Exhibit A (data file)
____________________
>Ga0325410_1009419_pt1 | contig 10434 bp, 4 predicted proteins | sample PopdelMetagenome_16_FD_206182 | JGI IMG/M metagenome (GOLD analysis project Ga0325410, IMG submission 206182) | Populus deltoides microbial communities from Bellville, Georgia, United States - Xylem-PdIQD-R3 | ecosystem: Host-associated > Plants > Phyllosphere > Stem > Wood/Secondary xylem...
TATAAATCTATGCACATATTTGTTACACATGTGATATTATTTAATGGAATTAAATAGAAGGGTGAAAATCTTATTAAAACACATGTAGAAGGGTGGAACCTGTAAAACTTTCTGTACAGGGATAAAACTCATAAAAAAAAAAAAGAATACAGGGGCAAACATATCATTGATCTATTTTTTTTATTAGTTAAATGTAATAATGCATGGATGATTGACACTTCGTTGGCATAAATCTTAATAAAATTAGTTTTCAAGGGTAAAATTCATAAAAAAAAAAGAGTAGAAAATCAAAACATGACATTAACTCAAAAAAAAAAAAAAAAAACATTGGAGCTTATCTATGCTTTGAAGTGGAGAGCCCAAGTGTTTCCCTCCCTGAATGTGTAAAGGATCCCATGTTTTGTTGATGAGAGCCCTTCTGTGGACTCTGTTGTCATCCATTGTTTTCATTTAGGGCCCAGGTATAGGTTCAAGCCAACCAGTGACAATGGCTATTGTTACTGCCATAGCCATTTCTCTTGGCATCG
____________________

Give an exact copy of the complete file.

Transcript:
>Ga0325410_1009419_pt1 | contig 10434 bp, 4 predicted proteins | sample PopdelMetagenome_16_FD_206182 | JGI IMG/M metagenome (GOLD analysis project Ga0325410, IMG submission 206182) | Populus deltoides microbial communities from Bellville, Georgia, United States - Xylem-PdIQD-R3 | ecosystem: Host-associated > Plants > Phyllosphere > Stem > Wood/Secondary xylem...
TATAAATCTATGCACATATTTGTTACACATGTGATATTATTTAATGGAATTAAATAGAAGGGTGAAAATCTTATTAAAACACATGTAGAAGGGTGGAACCTGTAAAACTTTCTGTACAGGGATAAAACTCATAAAAAAAAAAAAGAATACAGGGGCAAACATATCATTGATCTATTTTTTTTATTAGTTAAATGTAATAATGCATGGATGATTGACACTTCGTTGGCATAAATCTTAATAAAATTAGTTTTCAAGGGTAAAATTCATAAAAAAAAAAGAGTAGAAAATCAAAACATGACATTAACTCAAAAAAAAAAAAAAAAAACATTGGAGCTTATCTATGCTTTGAAGTGGAGAGCCCAAGTGTTTCCCTCCCTGAATGTGTAAAGGATCCCATGTTTTGTTGATGAGAGCCCTTCTGTGGACTCTGTTGTCATCCATTGTTTTCATTTAGGGCCCAGGTATAGGTTCAAGCCAACCAGTGACAATGGCTATTGTTACTGCCATAGCCATTTCTCTTGGCATCG